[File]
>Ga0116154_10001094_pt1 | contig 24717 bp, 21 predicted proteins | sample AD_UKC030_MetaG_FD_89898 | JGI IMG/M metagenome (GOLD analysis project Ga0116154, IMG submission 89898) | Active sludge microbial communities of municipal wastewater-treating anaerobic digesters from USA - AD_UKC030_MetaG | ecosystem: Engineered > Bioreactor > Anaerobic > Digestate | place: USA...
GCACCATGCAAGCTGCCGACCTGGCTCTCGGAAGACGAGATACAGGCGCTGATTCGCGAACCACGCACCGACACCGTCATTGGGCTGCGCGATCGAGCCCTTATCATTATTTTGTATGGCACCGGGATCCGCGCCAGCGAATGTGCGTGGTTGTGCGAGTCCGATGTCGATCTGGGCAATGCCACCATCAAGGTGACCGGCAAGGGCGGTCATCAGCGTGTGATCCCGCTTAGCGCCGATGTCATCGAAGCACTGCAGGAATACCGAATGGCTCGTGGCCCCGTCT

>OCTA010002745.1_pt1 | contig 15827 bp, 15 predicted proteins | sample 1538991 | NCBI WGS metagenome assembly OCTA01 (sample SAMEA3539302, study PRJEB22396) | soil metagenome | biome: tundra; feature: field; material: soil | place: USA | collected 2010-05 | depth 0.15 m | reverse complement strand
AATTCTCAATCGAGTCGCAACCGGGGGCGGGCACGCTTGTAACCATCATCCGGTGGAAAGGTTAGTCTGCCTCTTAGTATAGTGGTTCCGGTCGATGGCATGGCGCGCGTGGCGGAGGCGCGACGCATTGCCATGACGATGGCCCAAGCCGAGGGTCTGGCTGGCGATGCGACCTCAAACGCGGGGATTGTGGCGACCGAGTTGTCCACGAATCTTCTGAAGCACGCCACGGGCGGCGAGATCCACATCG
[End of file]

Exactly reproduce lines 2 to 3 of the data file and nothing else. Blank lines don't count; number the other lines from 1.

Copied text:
GCACCATGCAAGCTGCCGACCTGGCTCTCGGAAGACGAGATACAGGCGCTGATTCGCGAACCACGCACCGACACCGTCATTGGGCTGCGCGATCGAGCCCTTATCATTATTTTGTATGGCACCGGGATCCGCGCCAGCGAATGTGCGTGGTTGTGCGAGTCCGATGTCGATCTGGGCAATGCCACCATCAAGGTGACCGGCAAGGGCGGTCATCAGCGTGTGATCCCGCTTAGCGCCGATGTCATCGAAGCACTGCAGGAATACCGAATGGCTCGTGGCCCCGTCT

>OCTA010002745.1_pt1 | contig 15827 bp, 15 predicted proteins | sample 1538991 | NCBI WGS metagenome assembly OCTA01 (sample SAMEA3539302, study PRJEB22396) | soil metagenome | biome: tundra; feature: field; material: soil | place: USA | collected 2010-05 | depth 0.15 m | reverse complement strand